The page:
A new report supports NASA exploration efforts in response to China’s space program.
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This week, seven nations and the United States have signed the National Aeronautics and Space Administration’s (NASA) new framework to govern lunar exploration missions.
By signing the agreement, the eight nations commit to peaceful activities on the moon and in travel to the moon.
Provisions in the Artemis Accords stipulate that nations, and private companies in those nations, will openly disclose plans for lunar missions, and mine resources on the moon in accordance with the international Outer Space Treaty that dates to 1967.
The accords also commit signing nations to render aid to other nations on the moon if necessary, to minimize space debris and to register all objects taken to the lunar surface.
In addition to the United States, Australia, Canada, Italy, Japan, Luxembourg, United Arab Emirates and Britain signed the Artemis Accords.
Dare I say it…the accords are creating a federation for space exploration.
“Artemis will be the broadest and most diverse international human space exploration program in history, and the Artemis Accords are the vehicle that will establish this singular global coalition,” said Jim Bridenstine, NASA administrator.
The Artemis Accords, announced in May, provide a legal framework for exploring the moon, Mars, comets and asteroids, as well as releasing scientific data, registering space objects and “preserving outer space heritage.” The space agencies have also committed to peaceful exploration, transparency, providing emergency assistance to those in distress and “preventing harmful interference.”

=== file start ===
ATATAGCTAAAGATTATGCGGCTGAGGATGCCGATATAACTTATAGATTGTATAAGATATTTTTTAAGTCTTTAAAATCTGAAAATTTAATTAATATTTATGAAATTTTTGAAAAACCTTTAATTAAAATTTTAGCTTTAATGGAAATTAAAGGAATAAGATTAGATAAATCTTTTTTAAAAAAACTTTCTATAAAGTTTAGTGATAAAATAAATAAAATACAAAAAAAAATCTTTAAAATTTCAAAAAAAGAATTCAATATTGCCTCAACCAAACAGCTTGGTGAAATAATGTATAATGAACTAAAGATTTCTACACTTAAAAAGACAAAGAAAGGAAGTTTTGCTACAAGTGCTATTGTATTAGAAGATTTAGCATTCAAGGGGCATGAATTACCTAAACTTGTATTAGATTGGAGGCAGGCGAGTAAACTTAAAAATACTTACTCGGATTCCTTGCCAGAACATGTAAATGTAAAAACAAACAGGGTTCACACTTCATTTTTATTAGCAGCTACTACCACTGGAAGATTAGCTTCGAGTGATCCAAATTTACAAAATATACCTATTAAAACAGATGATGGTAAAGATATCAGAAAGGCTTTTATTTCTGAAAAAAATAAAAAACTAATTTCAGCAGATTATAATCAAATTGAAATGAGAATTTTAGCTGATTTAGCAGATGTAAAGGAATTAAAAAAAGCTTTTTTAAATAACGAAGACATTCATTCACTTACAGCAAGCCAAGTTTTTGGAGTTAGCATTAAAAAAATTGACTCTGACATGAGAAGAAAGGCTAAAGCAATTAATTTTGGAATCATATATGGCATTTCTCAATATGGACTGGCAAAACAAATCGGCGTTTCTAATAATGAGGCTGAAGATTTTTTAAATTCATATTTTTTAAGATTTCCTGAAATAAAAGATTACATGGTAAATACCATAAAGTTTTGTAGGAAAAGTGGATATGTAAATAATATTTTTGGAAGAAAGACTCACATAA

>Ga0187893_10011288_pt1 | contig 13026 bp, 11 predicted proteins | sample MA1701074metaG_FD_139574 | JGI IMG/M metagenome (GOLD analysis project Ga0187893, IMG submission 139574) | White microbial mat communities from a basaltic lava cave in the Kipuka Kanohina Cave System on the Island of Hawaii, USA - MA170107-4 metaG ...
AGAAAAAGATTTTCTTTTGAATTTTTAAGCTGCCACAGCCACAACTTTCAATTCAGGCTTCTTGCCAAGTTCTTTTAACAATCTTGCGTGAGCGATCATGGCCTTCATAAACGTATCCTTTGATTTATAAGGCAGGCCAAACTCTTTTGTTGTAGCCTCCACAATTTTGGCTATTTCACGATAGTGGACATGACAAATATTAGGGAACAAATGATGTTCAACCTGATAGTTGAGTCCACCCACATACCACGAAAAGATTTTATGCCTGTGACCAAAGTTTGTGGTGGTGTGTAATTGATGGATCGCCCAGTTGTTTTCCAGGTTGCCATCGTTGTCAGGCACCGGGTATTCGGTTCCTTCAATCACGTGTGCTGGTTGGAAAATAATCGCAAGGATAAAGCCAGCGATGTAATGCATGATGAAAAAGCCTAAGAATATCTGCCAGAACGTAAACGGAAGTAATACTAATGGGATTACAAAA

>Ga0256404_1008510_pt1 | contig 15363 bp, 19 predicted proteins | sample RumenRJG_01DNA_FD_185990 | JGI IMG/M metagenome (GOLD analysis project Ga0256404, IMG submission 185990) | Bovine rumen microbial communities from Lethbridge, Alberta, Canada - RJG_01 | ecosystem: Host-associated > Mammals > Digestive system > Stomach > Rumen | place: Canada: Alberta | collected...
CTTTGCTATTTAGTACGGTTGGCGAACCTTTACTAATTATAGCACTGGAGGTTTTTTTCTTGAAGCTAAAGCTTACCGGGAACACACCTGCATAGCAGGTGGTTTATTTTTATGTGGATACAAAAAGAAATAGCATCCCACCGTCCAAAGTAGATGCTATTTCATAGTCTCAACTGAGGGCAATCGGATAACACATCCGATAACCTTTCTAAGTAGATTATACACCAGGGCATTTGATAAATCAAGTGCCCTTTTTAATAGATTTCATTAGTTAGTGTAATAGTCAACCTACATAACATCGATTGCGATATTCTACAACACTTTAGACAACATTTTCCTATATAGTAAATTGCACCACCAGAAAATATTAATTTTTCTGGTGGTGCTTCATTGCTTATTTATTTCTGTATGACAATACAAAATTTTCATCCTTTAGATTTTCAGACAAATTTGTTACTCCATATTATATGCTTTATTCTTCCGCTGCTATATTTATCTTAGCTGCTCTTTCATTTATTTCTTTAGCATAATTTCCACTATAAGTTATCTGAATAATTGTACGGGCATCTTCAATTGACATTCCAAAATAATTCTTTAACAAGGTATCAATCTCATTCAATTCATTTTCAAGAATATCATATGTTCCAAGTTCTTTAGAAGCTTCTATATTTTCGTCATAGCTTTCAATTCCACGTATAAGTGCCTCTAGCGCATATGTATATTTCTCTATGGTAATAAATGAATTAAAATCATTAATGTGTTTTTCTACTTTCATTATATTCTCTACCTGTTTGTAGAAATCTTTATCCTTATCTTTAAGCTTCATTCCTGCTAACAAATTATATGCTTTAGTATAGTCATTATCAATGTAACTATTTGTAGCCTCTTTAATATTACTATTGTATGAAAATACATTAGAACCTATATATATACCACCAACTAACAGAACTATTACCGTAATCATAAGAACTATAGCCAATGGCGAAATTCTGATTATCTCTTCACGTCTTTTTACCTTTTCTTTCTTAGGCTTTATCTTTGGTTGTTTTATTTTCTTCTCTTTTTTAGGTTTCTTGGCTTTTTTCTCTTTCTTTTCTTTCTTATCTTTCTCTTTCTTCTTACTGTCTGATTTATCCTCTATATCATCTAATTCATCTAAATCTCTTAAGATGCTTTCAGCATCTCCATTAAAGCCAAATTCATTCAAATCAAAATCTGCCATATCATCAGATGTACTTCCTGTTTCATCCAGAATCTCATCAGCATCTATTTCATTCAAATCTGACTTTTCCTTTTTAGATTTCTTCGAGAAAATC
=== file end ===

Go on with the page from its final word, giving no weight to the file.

It appears that the “harmful interference” is not coming from Klingons or Romulans, either.
A new report used the growth of China’s space program to argue for continued support of NASA’s own exploration ambitions as well as legislation to assist the space industry and space traffic management.
The China Task Force Report, prepared by a group of Republican House members and released Sept. 30, covers a wide range of issues that group linked to the Chinese Communist Party (CCP) and saw as threats to the United States. Much of the report was devoted to issues of national security and the economy.
However, two pages of the 130-page report discussed space exploration. In it, the task force noted Chinese development of a space station and long-term, although as yet unscheduled, plans human lunar mission. “The U.S. should be concerned about the technological innovations and leadership role for the CCP that could come from missions crewed by [People’s Republic of China]-nationals to the Moon,” it stated,
The recommendations in that section of the report, though, addressed NASA’s space exploration programs. “As the CCP seeks to attract international partners to support its own space exploration goals and expand its influence, the U.S. must maintain its presence in low-Earth orbit, return U.S. astronauts to the Moon, chart a future path for human exploration of Mars, and maintain a steady commitment to space science missions,” it stated.
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